by Julia Burke, Marketing and Communications Coordinator, Willamette Valley Wineries Association, WSET III
When was the last time you tasted a New World Pinot Noir that was more than four to five years old? While Pinot geeks have no problem with the idea of a Gevrey-Chambertin that needs five years, 10 years, or more to show its full potential, the conventional wisdom, transmitted from wine media and sommeliers to consumers, has often been that New World Pinot Noir is always made in a fresh, fruity style best enjoyed sooner than later. But considering the tremendous difference between Pinot sites and winemakers from Central Otago to Santa Barbara to the Hemel-en-Aarde Valley, such a generalization bears closer to scrutiny. As an AVA with just a half-century winemaking history (the first vines were planted in 1966) and an increasing focus on age-worthiness in recent years, Oregon’s Willamette Valley is a vibrant example of a Pinot region whose producers are eager to dispel the myth that New World Pinot doesn’t age.
“Aged wines can have a fabulous story to tell and can contribute to a meal as much as great conversation—it’s an incredibly important part of the wine drinking experience for me,” says Robert Brittan, winemaker at Brittan Vineyards. “That’s what brought me to Oregon.”
After making wine at Stag’s Leap, Far Niente and Saint Andrews in Napa, Brittan moved to the Willamette Valley and now makes wine for several local brands in addition to his own. He says he intends to drink his own Oregon wines for decades to come, adding, “Right now I’m drinking ’06 wines that are showing no signs of fading.”
Of all growing regions outside Burgundy, “I really believe Oregon has the chance of making the most age-worth Pinot,” Brittan says. “The problem is our critics are a little too California-centric when they think of New World wines and Pinot Noirs especially. Oregon is a completely different entity, and I’m talking about [comparing] the most desirable places in both states.”
Given the youth of the Willamette Valley as a wine region, “winemaking tradition has really not had this intention of ageability, and that’s changing very rapidly,” Brittan adds. “Winemakers are becoming more astute and more focused.”
How Wine is Built to Last
According to Brittan, the decision to make a wine with aging potential is a conscious one and it starts in the vineyard with well-rooted vines that express something unique. From there, controlling the yield is key. “You can’t ask too much of them, because you’re asking them to give age-worthiness. Cropping, light exposure, all those things are indirectly important,” Brittan says.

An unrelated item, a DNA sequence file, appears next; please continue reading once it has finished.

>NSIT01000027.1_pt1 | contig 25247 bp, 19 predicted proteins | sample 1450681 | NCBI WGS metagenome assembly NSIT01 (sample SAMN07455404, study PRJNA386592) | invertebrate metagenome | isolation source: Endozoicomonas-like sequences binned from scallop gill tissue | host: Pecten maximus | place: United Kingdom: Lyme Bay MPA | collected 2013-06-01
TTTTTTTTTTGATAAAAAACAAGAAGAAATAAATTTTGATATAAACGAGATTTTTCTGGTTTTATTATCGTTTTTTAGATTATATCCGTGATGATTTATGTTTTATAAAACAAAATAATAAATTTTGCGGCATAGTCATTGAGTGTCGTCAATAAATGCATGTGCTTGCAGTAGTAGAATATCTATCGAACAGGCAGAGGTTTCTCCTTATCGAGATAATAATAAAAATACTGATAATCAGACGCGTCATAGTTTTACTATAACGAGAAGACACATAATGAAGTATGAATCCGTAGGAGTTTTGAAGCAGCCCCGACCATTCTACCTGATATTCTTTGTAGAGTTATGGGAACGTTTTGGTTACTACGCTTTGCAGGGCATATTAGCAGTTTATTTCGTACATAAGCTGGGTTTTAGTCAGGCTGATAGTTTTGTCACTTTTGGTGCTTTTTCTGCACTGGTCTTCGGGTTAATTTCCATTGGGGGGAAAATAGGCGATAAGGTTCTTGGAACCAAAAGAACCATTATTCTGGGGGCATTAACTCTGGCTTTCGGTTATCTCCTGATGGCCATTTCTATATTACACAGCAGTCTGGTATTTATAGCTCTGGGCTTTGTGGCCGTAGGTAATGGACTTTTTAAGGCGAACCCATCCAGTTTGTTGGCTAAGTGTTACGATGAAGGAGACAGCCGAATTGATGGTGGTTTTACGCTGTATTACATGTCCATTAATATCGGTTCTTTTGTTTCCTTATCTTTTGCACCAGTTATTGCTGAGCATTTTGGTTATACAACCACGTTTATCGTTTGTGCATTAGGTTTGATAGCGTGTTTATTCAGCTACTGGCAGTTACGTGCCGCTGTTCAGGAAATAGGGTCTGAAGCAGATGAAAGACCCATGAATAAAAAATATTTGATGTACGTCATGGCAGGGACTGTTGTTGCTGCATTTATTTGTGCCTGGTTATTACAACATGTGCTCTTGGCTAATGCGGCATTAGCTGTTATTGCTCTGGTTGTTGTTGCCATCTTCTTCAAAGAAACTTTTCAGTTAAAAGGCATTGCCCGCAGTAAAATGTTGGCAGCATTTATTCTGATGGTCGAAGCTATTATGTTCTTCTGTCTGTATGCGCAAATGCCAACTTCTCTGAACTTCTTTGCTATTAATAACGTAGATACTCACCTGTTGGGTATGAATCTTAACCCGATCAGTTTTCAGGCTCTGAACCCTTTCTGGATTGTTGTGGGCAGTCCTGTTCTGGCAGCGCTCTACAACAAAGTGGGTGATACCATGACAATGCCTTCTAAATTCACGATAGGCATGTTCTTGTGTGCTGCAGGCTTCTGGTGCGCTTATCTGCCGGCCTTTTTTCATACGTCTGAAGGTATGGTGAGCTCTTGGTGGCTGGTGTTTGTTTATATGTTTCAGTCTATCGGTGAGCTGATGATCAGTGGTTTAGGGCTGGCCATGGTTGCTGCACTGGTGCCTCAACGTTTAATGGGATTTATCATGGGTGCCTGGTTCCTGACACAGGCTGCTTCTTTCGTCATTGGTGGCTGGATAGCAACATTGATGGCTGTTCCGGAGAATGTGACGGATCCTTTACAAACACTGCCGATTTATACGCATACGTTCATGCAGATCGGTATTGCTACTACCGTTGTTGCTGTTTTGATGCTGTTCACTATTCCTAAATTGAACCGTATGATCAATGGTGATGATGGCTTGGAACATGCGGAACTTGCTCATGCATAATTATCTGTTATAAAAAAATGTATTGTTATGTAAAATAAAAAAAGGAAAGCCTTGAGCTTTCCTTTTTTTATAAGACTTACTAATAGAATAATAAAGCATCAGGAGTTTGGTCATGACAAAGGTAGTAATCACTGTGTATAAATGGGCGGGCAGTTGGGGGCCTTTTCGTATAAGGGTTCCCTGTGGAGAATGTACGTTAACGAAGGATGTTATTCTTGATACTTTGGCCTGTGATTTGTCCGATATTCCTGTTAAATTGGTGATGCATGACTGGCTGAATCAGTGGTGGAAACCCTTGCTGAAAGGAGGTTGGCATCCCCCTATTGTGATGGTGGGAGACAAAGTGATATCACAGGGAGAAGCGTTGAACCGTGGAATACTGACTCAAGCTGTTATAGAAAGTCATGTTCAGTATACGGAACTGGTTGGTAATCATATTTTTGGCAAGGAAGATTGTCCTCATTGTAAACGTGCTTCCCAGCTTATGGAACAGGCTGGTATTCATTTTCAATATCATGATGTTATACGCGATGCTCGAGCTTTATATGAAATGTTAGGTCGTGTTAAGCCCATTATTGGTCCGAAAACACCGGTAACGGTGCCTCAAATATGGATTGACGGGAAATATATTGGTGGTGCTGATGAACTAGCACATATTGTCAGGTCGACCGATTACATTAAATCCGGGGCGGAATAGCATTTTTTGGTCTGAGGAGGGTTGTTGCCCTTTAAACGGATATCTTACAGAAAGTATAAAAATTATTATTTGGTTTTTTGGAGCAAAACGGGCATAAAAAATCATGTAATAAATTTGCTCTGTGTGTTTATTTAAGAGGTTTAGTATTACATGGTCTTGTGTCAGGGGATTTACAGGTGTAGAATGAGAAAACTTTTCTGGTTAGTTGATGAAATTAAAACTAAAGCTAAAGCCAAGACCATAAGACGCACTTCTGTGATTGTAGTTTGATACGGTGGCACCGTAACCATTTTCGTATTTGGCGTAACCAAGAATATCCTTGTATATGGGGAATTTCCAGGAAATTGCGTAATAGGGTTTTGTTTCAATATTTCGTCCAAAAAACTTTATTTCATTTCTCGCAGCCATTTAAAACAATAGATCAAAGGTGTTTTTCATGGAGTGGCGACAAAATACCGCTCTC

That intent carries through harvest and beyond. Structural elements have to be in place for a wine to age well, says Jessica Mozeico, winemaker and co-owner at Et Fille Wines. Acidity is the best-known structural element of longevity. “I believe a key differentiator of the age-worthiness of Willamette Valley Pinot Noir versus other domestic regions is that our climate generally allows us to harvest at a lower pH, so our starting point has a reasonable level of acid to begin the maturation process,” she says, noting that this is especially noticeable in cooler vintages.
Tannin structure must be taken into account, too, which requires intentionality in the cellar in both fermentation and maturation. “I consider both phenolic structure and oak integration when assessing how long the tannins will take to integrate and how much protection they add to the structure and color of the wine in future years,” says Mozeico. “When I am intentionally creating a wine that I would like to age, I consider more whole-cluster fermentation for phenolic complexity and a more pronounced barrel program that may require time to soften.”
Yet it’s not just the Valley’s most high-acid, high-tannin wines that show lasting power. “The classic tenets of ageability aren’t always the ones that age the wine,” points out Ben Casteel, winemaker at Bethel Heights Vineyard. “Eyrie is the classic example—the Dundee Hills* aren’t defined by acidity on the same level that, say, the Eola-Amity Hills AVA is capable of, not defined primarily by tannin, and yet those wines have a track record of aging beautifully.”